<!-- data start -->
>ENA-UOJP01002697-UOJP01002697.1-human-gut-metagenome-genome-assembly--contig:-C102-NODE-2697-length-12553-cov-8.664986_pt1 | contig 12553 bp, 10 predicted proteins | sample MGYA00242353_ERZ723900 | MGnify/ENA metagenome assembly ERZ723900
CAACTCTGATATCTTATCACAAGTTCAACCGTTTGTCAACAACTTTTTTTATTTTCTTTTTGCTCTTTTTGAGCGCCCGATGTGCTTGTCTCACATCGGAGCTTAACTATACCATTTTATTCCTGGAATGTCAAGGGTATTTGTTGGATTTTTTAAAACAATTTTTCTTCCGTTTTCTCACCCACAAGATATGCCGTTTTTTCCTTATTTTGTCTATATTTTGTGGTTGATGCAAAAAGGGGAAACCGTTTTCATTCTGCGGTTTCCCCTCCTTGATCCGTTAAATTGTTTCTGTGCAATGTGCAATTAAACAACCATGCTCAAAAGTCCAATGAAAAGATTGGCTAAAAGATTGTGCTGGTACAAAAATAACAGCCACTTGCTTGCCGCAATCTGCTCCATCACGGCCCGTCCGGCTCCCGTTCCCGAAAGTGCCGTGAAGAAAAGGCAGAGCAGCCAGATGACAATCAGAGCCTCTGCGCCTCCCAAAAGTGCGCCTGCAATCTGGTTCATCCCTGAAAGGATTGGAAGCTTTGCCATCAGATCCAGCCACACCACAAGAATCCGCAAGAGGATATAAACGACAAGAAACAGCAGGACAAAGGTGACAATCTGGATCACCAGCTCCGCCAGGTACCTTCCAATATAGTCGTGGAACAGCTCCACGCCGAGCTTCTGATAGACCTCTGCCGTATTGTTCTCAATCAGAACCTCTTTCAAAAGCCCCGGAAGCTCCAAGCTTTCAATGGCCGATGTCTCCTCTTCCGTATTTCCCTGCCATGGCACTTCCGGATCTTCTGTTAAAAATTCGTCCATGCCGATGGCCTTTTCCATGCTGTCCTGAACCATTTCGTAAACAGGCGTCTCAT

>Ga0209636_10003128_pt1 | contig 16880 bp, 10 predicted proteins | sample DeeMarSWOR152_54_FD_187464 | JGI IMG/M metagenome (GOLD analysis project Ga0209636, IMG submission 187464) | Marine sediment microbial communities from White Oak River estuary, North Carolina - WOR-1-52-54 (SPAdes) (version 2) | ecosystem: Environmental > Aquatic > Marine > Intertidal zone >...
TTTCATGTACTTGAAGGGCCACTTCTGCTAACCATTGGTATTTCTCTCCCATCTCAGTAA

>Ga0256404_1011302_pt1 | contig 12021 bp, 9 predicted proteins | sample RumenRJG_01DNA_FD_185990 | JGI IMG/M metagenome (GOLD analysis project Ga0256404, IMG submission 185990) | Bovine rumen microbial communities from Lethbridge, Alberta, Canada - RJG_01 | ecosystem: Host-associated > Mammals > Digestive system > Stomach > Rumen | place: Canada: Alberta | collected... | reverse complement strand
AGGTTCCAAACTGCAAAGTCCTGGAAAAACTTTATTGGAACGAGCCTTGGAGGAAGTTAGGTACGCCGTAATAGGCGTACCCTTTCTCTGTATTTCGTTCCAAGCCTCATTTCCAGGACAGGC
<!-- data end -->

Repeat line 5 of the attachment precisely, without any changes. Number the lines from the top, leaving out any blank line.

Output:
>Ga0256404_1011302_pt1 | contig 12021 bp, 9 predicted proteins | sample RumenRJG_01DNA_FD_185990 | JGI IMG/M metagenome (GOLD analysis project Ga0256404, IMG submission 185990) | Bovine rumen microbial communities from Lethbridge, Alberta, Canada - RJG_01 | ecosystem: Host-associated > Mammals > Digestive system > Stomach > Rumen | place: Canada: Alberta | collected... | reverse complement strand